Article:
Reflections on a launch
As they waited to see Ariane 5 lift-off with Envisat, some first-time visitors to the Kourou spaceport were a little worried. Situated some 14 km distance from the launch pad, would they even be able to see much? In the end, at 10.07:59 pm local time last Thursday night, visibility was definitely not an issue.
"The take-off filled the whole horizon," said Juliet Blumm, (17) from London, who won a British-based slogan competition to see the launch. "It was a brilliant orange light, just like the sun was rising."
And as this dazzling brightness ascended from horizon to sky, becoming a giant orange star beginning its graceful arc north, then came the overwhelming volume produced by the Ariane 5's engine and boosters, which watchers could feel as much as hear.
Also with Juliet in the Venus viewing area was 13-year-old contest winner Anke Hartsmann from Oldenburg, Germany, who designed the Earth flag on the side of Envisat's launch fairing. Her verdict on the launch? "Just amazing!"
Spanish competition winners Elizabeth Rossello (12) and Gerard Cabanas (9) could hardly believe what they were seeing. The accompanying camera crew from Spanish TV3 cut between filming the launch and their awe-struck faces.
Invited guests, mostly project workers and their families, had watched preparations for the launch from the Jupiter control centre nearby. Collectively, they - and others watching at ESA centres across Europe - had put many hundreds of man-years of work into the Envisat mission, and it was all going to succeed or fail in a single instant.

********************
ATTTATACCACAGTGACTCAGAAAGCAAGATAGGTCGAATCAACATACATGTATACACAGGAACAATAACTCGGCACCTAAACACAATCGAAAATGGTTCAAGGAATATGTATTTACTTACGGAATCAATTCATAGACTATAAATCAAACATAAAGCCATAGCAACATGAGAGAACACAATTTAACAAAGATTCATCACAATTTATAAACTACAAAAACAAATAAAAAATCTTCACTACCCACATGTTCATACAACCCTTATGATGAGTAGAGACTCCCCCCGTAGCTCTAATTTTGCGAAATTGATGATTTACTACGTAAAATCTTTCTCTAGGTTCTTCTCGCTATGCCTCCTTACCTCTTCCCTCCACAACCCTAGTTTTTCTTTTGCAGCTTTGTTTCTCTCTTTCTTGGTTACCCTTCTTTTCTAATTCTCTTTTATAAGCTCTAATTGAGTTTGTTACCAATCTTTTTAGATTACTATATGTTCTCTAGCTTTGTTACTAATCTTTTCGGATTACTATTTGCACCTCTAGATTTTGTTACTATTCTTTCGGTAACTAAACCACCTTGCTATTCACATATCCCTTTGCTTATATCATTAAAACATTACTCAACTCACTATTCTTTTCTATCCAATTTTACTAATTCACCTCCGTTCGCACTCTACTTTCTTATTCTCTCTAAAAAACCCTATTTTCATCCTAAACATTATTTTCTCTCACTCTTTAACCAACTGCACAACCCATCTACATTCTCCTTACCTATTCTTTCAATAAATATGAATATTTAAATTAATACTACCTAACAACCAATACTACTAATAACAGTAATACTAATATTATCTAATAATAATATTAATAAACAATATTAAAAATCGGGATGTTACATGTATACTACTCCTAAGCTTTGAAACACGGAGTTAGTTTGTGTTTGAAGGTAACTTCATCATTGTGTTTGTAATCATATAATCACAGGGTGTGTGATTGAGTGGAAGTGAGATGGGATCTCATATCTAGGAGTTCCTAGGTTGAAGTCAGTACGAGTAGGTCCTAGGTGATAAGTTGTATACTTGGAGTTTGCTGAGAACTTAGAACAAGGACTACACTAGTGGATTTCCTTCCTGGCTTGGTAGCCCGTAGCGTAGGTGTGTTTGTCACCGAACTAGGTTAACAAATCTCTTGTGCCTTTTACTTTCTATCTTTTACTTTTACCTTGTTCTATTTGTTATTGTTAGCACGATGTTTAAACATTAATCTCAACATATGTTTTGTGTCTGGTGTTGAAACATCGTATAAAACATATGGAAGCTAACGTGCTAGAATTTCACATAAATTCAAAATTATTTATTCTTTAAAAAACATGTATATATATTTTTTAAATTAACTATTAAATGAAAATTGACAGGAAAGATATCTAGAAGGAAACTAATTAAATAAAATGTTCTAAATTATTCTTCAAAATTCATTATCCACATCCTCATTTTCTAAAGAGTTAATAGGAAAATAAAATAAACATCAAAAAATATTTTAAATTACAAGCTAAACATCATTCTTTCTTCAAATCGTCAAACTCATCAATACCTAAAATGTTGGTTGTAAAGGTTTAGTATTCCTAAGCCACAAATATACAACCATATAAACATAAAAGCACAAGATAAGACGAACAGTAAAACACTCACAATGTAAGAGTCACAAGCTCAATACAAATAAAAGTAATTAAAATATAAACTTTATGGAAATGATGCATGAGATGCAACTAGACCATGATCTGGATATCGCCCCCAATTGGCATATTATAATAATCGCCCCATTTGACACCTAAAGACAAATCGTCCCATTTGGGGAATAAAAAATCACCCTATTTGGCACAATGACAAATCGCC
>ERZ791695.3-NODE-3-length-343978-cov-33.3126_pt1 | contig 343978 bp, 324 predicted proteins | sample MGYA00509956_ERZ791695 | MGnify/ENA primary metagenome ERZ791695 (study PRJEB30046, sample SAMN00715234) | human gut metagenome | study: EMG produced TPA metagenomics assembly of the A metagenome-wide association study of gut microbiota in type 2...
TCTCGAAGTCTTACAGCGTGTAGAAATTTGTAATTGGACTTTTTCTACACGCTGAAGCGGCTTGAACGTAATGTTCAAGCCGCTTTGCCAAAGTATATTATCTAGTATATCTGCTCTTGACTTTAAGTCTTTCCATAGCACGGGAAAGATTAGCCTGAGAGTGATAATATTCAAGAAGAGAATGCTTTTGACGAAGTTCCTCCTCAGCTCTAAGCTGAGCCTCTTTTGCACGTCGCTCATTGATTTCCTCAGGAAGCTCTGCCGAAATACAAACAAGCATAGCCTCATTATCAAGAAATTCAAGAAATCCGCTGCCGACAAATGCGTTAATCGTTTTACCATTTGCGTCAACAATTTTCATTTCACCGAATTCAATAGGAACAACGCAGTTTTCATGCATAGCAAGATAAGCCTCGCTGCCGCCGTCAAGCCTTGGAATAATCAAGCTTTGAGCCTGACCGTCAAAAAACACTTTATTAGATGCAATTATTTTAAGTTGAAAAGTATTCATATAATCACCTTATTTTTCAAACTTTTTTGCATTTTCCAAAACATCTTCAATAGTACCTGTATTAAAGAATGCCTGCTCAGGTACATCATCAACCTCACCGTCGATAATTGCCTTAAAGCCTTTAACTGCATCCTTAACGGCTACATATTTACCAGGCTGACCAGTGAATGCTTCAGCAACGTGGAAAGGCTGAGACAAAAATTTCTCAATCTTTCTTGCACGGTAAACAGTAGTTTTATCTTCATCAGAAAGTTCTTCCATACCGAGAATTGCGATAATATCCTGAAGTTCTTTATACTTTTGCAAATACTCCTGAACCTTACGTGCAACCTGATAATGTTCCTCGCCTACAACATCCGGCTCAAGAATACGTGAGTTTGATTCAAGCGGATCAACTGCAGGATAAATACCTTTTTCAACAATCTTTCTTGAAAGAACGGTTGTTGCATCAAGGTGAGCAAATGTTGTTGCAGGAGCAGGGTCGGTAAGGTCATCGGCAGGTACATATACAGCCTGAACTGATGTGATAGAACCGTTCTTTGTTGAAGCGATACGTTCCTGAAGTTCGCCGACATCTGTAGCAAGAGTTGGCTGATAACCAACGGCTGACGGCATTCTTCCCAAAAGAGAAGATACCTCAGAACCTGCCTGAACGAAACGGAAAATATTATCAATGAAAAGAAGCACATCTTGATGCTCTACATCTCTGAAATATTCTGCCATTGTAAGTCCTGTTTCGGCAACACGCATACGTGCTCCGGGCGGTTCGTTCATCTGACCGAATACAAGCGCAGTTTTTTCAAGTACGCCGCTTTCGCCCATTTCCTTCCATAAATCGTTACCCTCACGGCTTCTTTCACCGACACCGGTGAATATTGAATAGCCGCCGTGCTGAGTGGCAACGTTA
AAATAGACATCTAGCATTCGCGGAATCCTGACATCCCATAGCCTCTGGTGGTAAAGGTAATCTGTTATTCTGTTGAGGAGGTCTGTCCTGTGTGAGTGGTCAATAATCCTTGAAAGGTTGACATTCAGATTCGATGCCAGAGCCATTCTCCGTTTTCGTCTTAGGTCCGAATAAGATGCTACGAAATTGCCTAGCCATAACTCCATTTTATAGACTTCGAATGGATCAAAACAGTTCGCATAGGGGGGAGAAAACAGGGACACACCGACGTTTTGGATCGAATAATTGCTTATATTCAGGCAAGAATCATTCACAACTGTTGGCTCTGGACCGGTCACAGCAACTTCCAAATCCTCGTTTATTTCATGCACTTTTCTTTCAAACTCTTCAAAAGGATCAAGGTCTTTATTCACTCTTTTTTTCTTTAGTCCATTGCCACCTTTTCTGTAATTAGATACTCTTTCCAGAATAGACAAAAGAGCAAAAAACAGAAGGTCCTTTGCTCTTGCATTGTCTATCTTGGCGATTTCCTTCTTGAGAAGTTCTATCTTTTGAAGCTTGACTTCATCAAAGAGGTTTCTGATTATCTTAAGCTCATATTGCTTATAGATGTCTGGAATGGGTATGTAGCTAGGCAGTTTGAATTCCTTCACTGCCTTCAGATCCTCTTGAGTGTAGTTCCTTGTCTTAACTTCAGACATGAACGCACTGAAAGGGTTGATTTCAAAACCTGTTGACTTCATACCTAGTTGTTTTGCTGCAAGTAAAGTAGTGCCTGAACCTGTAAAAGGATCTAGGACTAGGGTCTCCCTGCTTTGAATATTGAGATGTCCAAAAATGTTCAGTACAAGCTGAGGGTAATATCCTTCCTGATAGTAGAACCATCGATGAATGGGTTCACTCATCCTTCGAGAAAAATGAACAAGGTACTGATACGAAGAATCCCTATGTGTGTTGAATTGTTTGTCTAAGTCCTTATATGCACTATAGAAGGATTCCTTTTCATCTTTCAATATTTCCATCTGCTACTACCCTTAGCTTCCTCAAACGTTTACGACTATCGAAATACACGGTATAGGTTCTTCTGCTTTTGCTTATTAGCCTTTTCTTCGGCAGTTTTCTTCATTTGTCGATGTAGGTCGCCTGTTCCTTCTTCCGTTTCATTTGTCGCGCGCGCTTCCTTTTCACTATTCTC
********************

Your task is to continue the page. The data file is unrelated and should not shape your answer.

The final countdown went precisely to plan, and the weather played its part to perfection. By the time of the final weather report, eleven minutes from launch, the clouds had finally lifted, displaying a brilliant full moon. Because this was Ariane 5's first mission into polar orbit, space weather was also monitored.
Decreased magnetic field strength over the northern polar region meant that charged particles from the sun might possibly interfere with the launcher's avionics system - but the surface of the sun stayed calm.
A pre-programmed pause in the countdown allowed lift-off to occur at precisely the right second, to allow Envisat to enter orbit half an hour ahead of ERS-2. This means the two ESA spacecraft can carry out simultaneous observations in future.
A minute before launch, doors opened on each side of Jupiter to allow guests onto roof terraces to see lift-off with their own eyes. Most watched until the side boosters separated, two minutes into flight, then hurried back inside to watch the flight controllers at work. A few stayed outside longer, watching until Envisat vanished from sight, seeming to merge into a bright star to the north.
ESA's Envisat team in French Guiana passed over control of the satellite to ESOC in Germany, but they can't relax quite yet. Now comes moving time: they have to sort through some 400 tonnes of support equipment that came to French Guiana with Envisat. Some is recycled here, the other 300 tonnes will be reused or recycled back in Europe.
Last words go to Envisat engineer Gilles Labruyere, who wrote email postcards throughout Envisat's launch campaign: "We have put a Stradivarius into orbit. The operators and users will be able to make it sing!"